The Castelli Alpha RoS 2 jacket is right at the cutting edge of winter cycling apparel and comfortable at a wide range of temperatures, but there might be a better option depending on the severity of your winter
- Two-layer construction
- Warm in all conditions
- Taped seams
- Clever collar and cuff
- Loose neck and shoulders could be better fitted
- Zippers aren't cam locked
The Castelli Alpha RoS 2 is the brand's deep-winter cycling jacket, designed to offer comfort to those riders who will be heading out no matter what bad news the weather app has in store. It's a widely accepted opinion that Castelli makes some of the best winter cycling jackets available and, the Alpha RoS 2 is no exception. In fact, if I had to choose just one winter cycling jacket to own, the Alpha RoS 2 would be it, and that fact alone makes the premium price tag a little easier to swallow. But that's not the end of the review because, depending on where you live, Castelli's other Alpha RoS 2 Light might just be the better choice.
According to Castelli, the RoS 2 jacket is designed for use between minus five and 10 degrees Celsius (23 - 50 Fahrenheit). For anyone living in slightly milder conditions, Castelli also makes the Alpha RoS 2 Light, which is functionally similar, but suitable for conditions ranging from seven to 15 Celsius (45 - 59F).
As denoted by the 'Alpha' construction, the Alpha RoS 2 features two weather-beating layers. The inner layer is secured via two vertical seams at the rear and over the shoulders, leaving the rest of this fleecy body warmer suspended free from the outer layer.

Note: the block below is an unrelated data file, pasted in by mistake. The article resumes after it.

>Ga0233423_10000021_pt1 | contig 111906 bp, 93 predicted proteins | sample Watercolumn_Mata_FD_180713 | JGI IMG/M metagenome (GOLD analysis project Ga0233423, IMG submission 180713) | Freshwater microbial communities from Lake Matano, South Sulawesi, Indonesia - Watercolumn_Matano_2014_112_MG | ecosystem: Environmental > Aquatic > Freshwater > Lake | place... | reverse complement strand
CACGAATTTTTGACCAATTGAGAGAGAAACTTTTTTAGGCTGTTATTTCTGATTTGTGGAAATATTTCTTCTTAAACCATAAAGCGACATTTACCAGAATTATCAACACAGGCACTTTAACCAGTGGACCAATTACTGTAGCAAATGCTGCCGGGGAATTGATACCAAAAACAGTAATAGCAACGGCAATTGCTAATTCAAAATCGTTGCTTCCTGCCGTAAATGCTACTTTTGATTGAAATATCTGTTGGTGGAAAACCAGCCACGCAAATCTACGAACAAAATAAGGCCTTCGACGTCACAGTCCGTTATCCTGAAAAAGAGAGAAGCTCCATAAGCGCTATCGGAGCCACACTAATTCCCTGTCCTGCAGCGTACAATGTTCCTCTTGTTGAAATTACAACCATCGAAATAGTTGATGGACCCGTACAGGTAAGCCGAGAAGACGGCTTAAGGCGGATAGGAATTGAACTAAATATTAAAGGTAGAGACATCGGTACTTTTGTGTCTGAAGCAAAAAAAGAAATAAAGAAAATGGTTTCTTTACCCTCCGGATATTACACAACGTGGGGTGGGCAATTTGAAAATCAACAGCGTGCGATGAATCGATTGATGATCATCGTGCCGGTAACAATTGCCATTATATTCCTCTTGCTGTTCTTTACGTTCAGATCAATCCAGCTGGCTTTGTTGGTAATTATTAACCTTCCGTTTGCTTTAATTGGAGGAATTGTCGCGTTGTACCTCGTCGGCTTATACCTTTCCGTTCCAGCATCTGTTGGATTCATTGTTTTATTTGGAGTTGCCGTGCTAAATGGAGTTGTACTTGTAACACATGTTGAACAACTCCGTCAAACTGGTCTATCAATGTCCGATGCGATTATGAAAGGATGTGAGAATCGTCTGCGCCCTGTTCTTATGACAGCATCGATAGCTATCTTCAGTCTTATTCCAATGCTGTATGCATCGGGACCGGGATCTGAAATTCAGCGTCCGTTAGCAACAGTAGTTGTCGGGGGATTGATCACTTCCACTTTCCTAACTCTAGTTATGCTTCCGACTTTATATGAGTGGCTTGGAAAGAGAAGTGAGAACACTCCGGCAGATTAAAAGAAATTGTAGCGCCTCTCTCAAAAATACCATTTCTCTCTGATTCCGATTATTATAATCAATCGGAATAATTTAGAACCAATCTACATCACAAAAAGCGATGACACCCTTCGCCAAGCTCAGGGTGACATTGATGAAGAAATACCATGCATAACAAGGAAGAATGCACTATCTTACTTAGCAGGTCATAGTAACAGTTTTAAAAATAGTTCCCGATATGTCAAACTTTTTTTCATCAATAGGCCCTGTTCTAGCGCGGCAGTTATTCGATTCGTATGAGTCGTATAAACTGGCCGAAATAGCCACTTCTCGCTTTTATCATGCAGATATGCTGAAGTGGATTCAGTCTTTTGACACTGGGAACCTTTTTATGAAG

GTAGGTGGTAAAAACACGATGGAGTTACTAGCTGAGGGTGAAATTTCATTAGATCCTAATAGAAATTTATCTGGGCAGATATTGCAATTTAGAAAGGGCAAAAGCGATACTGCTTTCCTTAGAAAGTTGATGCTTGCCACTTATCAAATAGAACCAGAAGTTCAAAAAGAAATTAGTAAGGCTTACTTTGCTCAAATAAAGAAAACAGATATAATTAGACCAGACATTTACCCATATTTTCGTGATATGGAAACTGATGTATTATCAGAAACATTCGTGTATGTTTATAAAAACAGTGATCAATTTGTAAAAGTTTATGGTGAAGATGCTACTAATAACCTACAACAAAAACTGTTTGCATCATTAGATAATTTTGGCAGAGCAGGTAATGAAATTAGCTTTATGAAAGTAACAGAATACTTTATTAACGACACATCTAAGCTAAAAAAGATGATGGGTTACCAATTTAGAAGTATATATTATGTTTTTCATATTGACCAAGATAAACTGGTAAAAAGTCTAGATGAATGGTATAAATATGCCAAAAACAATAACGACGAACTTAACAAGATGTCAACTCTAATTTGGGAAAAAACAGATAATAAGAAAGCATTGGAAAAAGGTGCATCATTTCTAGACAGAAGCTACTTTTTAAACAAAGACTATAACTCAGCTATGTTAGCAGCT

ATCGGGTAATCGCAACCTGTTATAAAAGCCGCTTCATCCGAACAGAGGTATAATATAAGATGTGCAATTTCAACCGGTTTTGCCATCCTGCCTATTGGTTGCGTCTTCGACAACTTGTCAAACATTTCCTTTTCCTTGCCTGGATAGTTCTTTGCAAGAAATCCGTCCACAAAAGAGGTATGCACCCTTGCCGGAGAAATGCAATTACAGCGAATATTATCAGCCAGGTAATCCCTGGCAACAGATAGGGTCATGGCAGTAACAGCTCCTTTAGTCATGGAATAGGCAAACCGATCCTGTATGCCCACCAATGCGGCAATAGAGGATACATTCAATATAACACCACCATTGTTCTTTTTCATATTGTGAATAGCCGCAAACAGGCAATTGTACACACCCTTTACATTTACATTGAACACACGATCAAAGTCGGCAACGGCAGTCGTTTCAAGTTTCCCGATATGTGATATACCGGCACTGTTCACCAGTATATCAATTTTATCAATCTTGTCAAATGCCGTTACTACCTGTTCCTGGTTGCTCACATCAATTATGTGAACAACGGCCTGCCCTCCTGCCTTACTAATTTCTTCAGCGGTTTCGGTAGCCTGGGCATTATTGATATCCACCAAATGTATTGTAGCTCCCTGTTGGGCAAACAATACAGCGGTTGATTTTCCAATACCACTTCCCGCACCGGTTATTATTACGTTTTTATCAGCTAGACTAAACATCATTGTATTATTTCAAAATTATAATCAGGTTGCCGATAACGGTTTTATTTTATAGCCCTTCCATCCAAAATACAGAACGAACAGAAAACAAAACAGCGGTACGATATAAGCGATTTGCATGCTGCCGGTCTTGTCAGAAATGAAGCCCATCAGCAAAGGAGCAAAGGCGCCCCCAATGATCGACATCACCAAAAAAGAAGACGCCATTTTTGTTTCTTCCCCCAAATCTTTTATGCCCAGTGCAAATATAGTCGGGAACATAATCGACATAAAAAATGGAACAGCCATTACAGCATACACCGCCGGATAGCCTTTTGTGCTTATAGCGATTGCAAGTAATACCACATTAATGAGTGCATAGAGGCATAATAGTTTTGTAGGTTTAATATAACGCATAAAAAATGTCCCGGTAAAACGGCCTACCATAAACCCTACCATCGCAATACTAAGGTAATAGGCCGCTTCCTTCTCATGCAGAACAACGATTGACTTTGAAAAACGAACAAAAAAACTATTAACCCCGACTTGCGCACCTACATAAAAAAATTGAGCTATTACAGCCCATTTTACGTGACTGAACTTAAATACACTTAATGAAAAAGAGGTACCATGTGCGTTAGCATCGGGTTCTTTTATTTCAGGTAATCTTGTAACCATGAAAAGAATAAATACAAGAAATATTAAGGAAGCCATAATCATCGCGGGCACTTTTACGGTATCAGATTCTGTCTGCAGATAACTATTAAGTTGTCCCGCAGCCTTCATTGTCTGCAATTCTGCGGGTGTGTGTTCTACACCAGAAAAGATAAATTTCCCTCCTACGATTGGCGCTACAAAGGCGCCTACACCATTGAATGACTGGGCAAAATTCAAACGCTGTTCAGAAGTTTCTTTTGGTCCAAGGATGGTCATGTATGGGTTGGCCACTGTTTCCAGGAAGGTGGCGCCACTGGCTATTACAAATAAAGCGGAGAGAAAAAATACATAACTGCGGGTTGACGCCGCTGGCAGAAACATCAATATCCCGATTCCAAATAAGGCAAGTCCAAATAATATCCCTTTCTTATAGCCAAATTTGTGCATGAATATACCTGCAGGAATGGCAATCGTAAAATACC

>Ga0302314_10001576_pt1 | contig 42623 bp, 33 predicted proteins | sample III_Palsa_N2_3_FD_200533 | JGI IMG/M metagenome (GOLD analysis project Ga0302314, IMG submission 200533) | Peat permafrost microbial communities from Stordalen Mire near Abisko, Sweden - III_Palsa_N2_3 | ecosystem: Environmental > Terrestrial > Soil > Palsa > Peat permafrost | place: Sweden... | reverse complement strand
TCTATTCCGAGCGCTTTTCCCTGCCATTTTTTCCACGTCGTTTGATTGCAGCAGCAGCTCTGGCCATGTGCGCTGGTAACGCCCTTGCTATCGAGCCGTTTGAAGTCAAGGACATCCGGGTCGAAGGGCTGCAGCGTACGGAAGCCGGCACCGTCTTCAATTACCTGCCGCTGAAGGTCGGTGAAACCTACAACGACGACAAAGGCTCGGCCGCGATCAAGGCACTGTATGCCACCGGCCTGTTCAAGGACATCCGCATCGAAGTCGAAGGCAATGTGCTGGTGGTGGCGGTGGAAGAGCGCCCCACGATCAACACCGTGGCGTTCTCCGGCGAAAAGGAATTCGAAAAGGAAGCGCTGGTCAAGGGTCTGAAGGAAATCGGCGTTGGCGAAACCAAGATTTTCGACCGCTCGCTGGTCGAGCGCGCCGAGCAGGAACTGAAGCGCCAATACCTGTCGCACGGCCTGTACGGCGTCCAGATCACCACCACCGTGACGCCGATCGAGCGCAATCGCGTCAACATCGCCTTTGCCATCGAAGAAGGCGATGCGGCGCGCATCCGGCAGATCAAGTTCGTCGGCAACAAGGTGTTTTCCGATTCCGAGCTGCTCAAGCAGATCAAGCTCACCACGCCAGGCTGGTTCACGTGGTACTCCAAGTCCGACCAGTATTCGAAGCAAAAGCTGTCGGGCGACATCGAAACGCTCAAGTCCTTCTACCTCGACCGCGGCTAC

The two layers mean there are two zippers to contend with. Neither of them are cam-locked, so you can't just flip it and tug at your collar to open it up, but the small Castelli-branded string makes it easy to grab in even the fattest of gloves. The weatherproof cover that hides the zip finishes approximately two inches from the bottom, which is a super neat design idea that makes zipping up that little bit easier whilst still moving. It's bad enough asking the group ride to stop so you can zip up your jacket, but even worse having to ride no-handed to fight your zip into place while riding in crosswinds wearing fat gloves. You might be wondering why you'd ever be unzipped but, with the two-layer system, it's possible to open up the outer layer while climbing to expel the built-up moisture and still remain comfortable thanks to the inner layer.